PHP Expressions and Control Flow

PHP Expressions and Control Flow: The previous Tutorial introduced several topics in passing that this Tutorial covers more fully, such as making choices (branching) and creating complex expressions. In the previous Tutorials, I wanted to focus on the most basic syntax and operations in PHP, but I couldn’t void touching on more advanced topics. Now I can fill in the background that you need to use these powerful PHP features properly. In this Tutorial, you will get a thorough grounding in how PHP programming works in practice and in how to control the flow of the program.


Let’s start with the most fundamental part of any programming language: expressions. An expression is a combination of values, variables, operators, and functions that result in a value. It’s familiar to anyone who has taken high-school algebra:

y = 3(abs(2x) + 4)
which in PHP would be:
$y = 3 * (abs(2 * $x) + 4);

The value returned (y, or $y in this case) can be a number, a string, or a Boolean value (named after George Boole, a nineteenth-century English mathematician and philosopher). By now, you should be familiar with the first two value types, but I’ll explain the third.


A basic Boolean value can be either TRUE or FALSE. For example, the expression “20 > 9” (20 is greater than 9) is TRUE, and the expression “5 == 6” (5 is equal to 6) is FALSE. (You can combine Boolean operations using operators such as AND, OR, and XOR, which
are covered later in this Tutorial.)

Note that I am using uppercase letters for the names TRUE and FALSE.
This is because they are predefined constants in PHP. You can also
use the lowercase versions, if you prefer, as they are also predefined.
In fact, the lowercase versions are more stable, because PHP does not
allow you to redefine them; the uppercase ones may be redefined—
something you should bear in mind if you import third-party code.

Example 4-1 shows some simple expressions: the two I just mentioned, plus a couple more. For each line, it prints out a letter between a and d, followed by a colon and the result of the expressions. The <br> tag is there to create a line break and thus separate the output into four lines in HTML.

Now that we are fully into the age of HTML5, and XHTML is no longer being planned to supersede HTML, you do not need to use the self-closing form of the  tag, or any void elements (ones without closing tags), because the / is now optional. Therefore, I  have chosen to use the simpler style in this book. If you ever made HTML non-void tags self-closing (such as), they will not work in HTML5 because the / will be ignored, and you will need to replace them with, for example,…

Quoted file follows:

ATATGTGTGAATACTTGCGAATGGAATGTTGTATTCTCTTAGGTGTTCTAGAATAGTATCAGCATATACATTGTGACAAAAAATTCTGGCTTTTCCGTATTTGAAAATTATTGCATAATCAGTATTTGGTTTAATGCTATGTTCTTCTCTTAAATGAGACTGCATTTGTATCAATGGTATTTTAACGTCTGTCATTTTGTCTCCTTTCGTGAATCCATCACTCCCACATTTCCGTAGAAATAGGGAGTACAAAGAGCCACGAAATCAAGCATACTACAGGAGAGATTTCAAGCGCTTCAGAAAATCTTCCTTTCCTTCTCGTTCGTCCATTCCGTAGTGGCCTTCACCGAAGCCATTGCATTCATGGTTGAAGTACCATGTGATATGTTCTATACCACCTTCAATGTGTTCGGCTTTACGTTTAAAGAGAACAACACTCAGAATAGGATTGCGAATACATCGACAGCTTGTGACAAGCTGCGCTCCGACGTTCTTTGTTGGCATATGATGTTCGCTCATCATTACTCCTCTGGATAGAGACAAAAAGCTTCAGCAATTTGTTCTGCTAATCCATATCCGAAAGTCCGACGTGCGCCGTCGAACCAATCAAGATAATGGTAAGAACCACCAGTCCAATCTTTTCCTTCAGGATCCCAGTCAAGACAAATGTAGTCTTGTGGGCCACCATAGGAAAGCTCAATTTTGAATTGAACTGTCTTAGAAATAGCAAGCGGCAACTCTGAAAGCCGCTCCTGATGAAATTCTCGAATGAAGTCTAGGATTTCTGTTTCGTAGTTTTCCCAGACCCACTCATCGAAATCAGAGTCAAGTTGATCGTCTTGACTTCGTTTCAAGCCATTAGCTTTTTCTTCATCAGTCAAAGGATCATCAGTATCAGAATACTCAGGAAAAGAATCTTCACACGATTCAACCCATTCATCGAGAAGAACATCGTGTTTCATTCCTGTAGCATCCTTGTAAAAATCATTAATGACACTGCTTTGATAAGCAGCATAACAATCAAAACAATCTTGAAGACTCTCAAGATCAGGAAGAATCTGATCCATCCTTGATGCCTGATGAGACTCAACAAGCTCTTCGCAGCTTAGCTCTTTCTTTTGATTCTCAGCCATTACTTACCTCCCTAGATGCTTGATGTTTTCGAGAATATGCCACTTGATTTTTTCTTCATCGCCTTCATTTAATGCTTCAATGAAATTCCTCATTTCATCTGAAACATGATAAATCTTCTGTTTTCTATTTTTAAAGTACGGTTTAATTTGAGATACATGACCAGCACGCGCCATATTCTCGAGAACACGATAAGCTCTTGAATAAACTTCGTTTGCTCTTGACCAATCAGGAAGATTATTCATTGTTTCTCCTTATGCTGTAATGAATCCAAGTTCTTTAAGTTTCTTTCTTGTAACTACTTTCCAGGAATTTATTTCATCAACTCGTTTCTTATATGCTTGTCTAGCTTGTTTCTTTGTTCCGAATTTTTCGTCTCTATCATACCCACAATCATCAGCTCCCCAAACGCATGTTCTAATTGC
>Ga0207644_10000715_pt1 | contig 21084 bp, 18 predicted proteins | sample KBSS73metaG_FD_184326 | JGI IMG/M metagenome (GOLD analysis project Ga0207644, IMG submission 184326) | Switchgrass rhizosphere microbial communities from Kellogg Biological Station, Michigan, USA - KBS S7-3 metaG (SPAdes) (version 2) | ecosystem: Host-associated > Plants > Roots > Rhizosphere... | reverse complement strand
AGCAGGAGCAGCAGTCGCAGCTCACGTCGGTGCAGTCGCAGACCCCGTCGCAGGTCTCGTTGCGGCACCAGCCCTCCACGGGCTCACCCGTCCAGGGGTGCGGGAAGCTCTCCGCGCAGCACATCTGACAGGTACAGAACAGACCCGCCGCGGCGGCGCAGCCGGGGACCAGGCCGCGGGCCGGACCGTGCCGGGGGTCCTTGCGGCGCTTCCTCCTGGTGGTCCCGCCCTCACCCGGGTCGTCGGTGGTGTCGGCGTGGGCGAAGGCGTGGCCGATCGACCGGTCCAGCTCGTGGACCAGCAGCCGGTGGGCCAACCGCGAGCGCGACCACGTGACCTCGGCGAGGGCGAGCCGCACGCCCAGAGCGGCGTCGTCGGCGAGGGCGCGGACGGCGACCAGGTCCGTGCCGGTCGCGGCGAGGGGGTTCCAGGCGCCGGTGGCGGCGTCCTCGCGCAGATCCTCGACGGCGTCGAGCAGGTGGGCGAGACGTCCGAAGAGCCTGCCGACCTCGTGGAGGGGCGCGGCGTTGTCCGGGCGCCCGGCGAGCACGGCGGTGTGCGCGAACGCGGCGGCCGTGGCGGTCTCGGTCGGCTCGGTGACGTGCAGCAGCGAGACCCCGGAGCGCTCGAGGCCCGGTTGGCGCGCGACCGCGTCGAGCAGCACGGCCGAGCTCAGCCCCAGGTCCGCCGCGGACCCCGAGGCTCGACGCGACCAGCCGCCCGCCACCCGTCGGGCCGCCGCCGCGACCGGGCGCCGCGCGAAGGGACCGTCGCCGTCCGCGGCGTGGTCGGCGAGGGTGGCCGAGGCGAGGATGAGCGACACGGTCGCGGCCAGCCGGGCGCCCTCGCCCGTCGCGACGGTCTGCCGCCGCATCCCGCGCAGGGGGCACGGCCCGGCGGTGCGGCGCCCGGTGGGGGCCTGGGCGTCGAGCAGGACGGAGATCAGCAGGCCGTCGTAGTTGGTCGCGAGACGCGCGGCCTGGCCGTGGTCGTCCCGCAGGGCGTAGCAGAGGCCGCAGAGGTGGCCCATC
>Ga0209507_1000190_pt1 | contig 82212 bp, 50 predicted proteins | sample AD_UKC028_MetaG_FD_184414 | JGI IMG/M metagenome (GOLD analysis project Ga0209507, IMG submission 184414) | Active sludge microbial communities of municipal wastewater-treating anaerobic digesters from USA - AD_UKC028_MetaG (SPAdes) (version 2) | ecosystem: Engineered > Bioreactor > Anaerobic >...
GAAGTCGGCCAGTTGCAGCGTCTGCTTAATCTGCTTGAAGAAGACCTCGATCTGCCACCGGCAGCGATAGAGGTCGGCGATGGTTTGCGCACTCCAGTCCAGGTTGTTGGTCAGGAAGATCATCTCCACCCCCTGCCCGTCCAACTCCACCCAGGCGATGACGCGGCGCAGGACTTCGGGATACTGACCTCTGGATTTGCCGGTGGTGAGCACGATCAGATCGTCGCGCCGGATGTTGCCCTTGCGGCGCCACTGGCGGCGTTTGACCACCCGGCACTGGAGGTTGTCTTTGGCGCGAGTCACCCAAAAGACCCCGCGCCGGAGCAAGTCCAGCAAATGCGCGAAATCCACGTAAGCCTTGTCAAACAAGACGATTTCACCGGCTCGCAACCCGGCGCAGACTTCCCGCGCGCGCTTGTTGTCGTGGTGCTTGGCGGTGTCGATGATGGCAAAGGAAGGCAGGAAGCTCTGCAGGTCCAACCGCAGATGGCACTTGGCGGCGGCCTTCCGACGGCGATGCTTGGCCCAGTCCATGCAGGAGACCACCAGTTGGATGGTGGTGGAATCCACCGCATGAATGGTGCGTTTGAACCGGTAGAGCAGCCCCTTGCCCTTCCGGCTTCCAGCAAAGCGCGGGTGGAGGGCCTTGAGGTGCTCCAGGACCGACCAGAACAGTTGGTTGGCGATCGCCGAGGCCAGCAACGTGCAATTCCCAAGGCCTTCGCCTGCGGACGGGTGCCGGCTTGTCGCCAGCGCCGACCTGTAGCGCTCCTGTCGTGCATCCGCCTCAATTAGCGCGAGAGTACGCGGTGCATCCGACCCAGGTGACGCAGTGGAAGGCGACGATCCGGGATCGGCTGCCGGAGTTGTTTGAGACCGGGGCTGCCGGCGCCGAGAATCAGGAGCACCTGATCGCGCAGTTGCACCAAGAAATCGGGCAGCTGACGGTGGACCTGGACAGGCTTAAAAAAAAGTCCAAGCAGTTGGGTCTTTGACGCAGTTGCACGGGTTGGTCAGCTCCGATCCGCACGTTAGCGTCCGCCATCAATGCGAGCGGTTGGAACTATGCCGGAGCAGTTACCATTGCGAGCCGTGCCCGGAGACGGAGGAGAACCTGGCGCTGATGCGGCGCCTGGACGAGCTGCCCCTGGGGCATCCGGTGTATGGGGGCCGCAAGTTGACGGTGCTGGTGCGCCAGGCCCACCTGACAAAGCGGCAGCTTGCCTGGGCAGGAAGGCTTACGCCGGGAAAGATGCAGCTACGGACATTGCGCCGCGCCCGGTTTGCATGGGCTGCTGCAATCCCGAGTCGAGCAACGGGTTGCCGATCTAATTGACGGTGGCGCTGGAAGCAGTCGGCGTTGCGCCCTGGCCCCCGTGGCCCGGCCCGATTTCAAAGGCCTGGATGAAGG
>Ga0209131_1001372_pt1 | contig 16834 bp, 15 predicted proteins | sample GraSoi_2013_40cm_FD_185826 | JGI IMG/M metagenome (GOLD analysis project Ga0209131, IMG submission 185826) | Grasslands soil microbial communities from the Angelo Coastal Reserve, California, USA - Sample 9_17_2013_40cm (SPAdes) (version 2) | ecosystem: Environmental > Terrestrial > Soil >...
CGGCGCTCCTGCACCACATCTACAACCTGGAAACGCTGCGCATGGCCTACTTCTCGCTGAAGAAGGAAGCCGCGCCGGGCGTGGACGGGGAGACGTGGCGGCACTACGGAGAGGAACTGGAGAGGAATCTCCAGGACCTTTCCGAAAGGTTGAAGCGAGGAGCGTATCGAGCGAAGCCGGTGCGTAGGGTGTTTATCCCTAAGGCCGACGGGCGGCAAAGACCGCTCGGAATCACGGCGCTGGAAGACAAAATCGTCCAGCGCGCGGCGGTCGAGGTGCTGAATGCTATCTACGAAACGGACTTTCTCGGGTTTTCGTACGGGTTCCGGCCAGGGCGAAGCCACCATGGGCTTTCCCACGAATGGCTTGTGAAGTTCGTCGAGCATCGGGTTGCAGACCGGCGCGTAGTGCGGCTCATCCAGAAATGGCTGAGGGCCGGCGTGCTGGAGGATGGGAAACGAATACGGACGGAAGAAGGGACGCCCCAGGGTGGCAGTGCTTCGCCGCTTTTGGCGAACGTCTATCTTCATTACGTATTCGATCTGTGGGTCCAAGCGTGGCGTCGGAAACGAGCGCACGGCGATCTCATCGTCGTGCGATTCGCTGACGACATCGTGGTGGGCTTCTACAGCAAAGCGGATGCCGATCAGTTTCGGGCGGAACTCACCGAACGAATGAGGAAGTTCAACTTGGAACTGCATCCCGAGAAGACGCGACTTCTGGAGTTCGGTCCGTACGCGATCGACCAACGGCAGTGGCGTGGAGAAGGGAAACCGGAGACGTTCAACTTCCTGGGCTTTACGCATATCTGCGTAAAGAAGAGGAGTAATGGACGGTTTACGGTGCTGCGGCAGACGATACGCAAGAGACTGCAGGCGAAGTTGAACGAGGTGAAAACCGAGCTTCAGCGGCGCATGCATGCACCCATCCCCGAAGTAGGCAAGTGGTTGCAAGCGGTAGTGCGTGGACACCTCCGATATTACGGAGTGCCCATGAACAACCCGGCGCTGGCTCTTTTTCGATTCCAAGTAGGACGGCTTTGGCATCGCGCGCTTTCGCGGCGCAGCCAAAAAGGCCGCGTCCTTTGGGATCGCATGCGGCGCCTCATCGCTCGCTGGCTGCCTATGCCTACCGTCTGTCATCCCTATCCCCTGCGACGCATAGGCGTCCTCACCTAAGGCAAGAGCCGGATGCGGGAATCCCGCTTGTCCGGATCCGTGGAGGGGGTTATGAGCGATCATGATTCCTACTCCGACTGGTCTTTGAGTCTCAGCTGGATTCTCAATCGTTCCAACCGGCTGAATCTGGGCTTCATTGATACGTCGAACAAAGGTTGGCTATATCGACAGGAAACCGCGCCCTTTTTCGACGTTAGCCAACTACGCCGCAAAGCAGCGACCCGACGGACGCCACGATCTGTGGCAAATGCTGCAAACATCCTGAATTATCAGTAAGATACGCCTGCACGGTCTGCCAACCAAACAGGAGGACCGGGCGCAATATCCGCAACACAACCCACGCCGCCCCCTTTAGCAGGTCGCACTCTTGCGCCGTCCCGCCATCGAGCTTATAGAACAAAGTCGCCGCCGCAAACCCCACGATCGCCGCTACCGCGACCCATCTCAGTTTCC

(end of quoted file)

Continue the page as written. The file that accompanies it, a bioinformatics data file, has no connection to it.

. However, you must still use the form of HTML syntax when using XHTML.
Example 4-1. Four simple Boolean expressions
 echo "a: [" . (20 > 9) . "]<br>";
 echo "b: [" . (5 == 6) . "]<br>";
 echo "c: [" . (1 == 0) . "]<br>";
 echo "d: [" . (1 == 1) . "]<br>";
The output from this code is as follows:
a: [1]
b: []
c: []
d: [1]

Notice that both expressions a: and d: evaluate to TRUE, which has a value of 1. But b:
and c: which evaluate to FALSE, do not show any value because in PHP the constant
FALSE is defined as NULL or nothing. To verify this for yourself, you could enter the code
in Example 4-2.


Example 4-2. Outputting the values of TRUE and FALSE

<?php // test2.php
echo "a: [" . TRUE . "]<br>";
echo "b: [" . FALSE . "]<br>";

which outputs the following:

a: [1]
b: []

By the way, in some languages, FALSE may be defined as 0 or even −1, so it’s worth checking on its definition in each language.


Literals and Variables

The simplest form of an expression is a literal, which simply means something that evaluates to itself, such as the number 73 or the string “Hello”. An expression could also simply be a variable, which evaluates to the value that has been assigned to it. They are both types of expressions because they return a value.

Example 4-3 shows three literals and two variables, all of which return values, albeit of different types.
Example 4-3. Literals and variables
$myname = "Brian";
$myage = 37;
echo "a: " . 73 . "<br>"; // Numeric literal
echo "b: " . "Hello" . "<br>"; // String literal
echo "c: " . FALSE . "<br>"; // Constant literal
echo "d: " . $myname . "<br>"; // String variable
echo "e: " . $myage . "<br>"; // Numeric variable

And, as you’d expect, you see a return value from all of these with the exception of c:,
which evaluates to FALSE, returning nothing in the following output:

a: 73
b: Hello
d: Brian
e: 37

In conjunction with operators, it’s possible to create more complex expressions that
evaluate to useful results.
When you combine assignment or control-flow constructs with expressions, the result
is a statement.

Example 4-4 shows one of each. The first assigns the result of the expression 366 – $day_number to the variable $days_to_new_year, and the second outputs a friendly message only if the expression $days_to_new_year < 30 evaluates to TRUE.

Example 4-4. An expression and a statement
$days_to_new_year = 366 - $day_number; // Expression
if ($days_to_new_year < 30)
echo "Not long now till new year"; // Statement
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